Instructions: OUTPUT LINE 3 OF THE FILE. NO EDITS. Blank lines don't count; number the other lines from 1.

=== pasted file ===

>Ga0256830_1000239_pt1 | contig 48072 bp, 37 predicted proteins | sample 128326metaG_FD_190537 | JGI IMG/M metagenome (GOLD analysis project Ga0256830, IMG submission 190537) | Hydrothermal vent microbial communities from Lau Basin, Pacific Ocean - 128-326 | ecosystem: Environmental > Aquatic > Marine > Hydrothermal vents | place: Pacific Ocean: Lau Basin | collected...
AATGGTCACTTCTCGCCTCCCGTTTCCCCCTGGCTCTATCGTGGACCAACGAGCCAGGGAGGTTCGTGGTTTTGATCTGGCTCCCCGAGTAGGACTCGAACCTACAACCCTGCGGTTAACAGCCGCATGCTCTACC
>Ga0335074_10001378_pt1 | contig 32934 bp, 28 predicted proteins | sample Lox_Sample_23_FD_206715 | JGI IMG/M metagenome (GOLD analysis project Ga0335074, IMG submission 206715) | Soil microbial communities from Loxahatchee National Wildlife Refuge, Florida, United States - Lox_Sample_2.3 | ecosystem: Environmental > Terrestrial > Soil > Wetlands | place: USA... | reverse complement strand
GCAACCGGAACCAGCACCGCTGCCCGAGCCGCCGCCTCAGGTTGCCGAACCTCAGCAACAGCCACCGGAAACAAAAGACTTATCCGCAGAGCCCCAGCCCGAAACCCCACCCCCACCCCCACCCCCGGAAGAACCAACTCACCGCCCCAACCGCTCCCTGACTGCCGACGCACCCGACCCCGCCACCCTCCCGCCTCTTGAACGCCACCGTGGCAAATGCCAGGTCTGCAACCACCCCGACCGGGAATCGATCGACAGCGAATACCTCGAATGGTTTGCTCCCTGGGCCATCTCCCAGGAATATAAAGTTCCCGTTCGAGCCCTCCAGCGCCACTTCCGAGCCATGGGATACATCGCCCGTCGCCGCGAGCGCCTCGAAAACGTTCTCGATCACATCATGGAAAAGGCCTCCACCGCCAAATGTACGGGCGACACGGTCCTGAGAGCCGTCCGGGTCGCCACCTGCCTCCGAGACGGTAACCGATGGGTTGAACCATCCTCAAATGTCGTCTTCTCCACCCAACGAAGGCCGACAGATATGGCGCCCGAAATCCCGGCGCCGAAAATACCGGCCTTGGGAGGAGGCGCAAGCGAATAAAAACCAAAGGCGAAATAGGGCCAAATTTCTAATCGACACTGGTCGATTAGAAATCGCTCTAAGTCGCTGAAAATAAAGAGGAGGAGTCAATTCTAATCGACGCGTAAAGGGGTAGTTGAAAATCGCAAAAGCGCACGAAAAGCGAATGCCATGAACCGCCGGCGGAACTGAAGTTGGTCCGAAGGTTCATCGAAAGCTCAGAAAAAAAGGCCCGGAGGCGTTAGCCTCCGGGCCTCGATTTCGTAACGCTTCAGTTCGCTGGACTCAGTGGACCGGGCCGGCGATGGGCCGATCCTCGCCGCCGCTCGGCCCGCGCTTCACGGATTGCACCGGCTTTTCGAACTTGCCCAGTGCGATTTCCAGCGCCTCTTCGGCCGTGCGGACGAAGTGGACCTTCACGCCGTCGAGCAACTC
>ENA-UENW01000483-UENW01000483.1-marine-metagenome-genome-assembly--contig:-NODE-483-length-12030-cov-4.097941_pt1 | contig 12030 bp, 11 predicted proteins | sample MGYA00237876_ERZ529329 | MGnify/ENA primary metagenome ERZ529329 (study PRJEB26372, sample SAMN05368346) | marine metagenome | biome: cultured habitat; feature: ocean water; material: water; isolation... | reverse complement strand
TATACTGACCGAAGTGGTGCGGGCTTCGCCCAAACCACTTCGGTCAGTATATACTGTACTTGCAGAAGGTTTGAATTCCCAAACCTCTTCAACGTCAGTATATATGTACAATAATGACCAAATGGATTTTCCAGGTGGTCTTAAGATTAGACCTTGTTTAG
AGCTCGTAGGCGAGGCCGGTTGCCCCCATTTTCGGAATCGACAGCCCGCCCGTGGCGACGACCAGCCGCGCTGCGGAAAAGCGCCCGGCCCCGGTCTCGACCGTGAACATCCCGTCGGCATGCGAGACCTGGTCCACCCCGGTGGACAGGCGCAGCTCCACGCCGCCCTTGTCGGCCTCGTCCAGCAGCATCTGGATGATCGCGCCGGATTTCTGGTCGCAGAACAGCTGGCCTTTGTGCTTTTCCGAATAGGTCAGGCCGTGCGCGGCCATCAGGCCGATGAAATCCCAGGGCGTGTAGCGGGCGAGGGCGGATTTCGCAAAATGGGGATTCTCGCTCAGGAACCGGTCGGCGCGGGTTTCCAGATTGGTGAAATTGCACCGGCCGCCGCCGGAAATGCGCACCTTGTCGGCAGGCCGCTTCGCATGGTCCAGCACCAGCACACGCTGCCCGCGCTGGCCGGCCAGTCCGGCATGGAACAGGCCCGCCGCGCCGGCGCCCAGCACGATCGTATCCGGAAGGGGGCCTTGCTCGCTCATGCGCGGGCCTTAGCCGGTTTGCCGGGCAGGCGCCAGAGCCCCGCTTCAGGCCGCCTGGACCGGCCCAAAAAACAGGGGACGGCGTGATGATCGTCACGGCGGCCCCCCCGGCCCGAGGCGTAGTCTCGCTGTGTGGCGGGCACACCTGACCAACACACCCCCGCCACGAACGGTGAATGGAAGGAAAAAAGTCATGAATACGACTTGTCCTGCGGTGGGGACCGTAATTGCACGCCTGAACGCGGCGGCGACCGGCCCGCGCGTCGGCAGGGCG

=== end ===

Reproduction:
>Ga0335074_10001378_pt1 | contig 32934 bp, 28 predicted proteins | sample Lox_Sample_23_FD_206715 | JGI IMG/M metagenome (GOLD analysis project Ga0335074, IMG submission 206715) | Soil microbial communities from Loxahatchee National Wildlife Refuge, Florida, United States - Lox_Sample_2.3 | ecosystem: Environmental > Terrestrial > Soil > Wetlands | place: USA... | reverse complement strand